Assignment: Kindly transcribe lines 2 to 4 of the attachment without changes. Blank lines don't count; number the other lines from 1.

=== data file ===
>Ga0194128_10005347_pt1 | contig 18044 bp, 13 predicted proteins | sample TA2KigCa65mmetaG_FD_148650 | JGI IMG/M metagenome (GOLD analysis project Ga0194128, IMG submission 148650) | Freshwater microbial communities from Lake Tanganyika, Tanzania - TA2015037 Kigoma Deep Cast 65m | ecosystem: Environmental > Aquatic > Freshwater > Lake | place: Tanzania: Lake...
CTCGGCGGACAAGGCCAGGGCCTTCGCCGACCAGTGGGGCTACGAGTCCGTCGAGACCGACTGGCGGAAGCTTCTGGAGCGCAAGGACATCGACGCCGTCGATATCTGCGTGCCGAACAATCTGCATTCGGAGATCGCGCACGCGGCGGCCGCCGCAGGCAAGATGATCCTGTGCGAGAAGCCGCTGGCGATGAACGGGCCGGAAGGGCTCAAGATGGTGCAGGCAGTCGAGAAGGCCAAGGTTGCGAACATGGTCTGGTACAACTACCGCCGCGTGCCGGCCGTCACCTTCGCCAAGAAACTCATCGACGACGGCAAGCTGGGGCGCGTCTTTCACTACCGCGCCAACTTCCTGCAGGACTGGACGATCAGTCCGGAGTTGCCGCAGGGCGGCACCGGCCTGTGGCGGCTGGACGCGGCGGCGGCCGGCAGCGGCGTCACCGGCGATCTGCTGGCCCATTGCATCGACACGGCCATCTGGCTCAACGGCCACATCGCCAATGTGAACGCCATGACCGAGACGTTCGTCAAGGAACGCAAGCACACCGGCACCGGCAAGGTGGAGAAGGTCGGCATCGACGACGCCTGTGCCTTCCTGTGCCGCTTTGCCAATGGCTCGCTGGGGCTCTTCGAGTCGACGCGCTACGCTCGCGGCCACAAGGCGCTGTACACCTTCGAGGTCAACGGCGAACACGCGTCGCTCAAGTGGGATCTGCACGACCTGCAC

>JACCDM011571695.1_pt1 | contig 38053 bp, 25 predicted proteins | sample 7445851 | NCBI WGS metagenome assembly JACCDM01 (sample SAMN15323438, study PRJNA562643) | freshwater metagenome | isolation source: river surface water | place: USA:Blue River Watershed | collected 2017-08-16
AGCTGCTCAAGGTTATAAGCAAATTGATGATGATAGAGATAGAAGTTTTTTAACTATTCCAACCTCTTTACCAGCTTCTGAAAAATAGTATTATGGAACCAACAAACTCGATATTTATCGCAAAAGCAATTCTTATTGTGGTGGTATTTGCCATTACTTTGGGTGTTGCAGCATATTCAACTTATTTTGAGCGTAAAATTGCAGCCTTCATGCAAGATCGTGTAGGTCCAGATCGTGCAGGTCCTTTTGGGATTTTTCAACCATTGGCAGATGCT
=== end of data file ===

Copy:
CTCGGCGGACAAGGCCAGGGCCTTCGCCGACCAGTGGGGCTACGAGTCCGTCGAGACCGACTGGCGGAAGCTTCTGGAGCGCAAGGACATCGACGCCGTCGATATCTGCGTGCCGAACAATCTGCATTCGGAGATCGCGCACGCGGCGGCCGCCGCAGGCAAGATGATCCTGTGCGAGAAGCCGCTGGCGATGAACGGGCCGGAAGGGCTCAAGATGGTGCAGGCAGTCGAGAAGGCCAAGGTTGCGAACATGGTCTGGTACAACTACCGCCGCGTGCCGGCCGTCACCTTCGCCAAGAAACTCATCGACGACGGCAAGCTGGGGCGCGTCTTTCACTACCGCGCCAACTTCCTGCAGGACTGGACGATCAGTCCGGAGTTGCCGCAGGGCGGCACCGGCCTGTGGCGGCTGGACGCGGCGGCGGCCGGCAGCGGCGTCACCGGCGATCTGCTGGCCCATTGCATCGACACGGCCATCTGGCTCAACGGCCACATCGCCAATGTGAACGCCATGACCGAGACGTTCGTCAAGGAACGCAAGCACACCGGCACCGGCAAGGTGGAGAAGGTCGGCATCGACGACGCCTGTGCCTTCCTGTGCCGCTTTGCCAATGGCTCGCTGGGGCTCTTCGAGTCGACGCGCTACGCTCGCGGCCACAAGGCGCTGTACACCTTCGAGGTCAACGGCGAACACGCGTCGCTCAAGTGGGATCTGCACGACCTGCAC

>JACCDM011571695.1_pt1 | contig 38053 bp, 25 predicted proteins | sample 7445851 | NCBI WGS metagenome assembly JACCDM01 (sample SAMN15323438, study PRJNA562643) | freshwater metagenome | isolation source: river surface water | place: USA:Blue River Watershed | collected 2017-08-16
AGCTGCTCAAGGTTATAAGCAAATTGATGATGATAGAGATAGAAGTTTTTTAACTATTCCAACCTCTTTACCAGCTTCTGAAAAATAGTATTATGGAACCAACAAACTCGATATTTATCGCAAAAGCAATTCTTATTGTGGTGGTATTTGCCATTACTTTGGGTGTTGCAGCATATTCAACTTATTTTGAGCGTAAAATTGCAGCCTTCATGCAAGATCGTGTAGGTCCAGATCGTGCAGGTCCTTTTGGGATTTTTCAACCATTGGCAGATGCT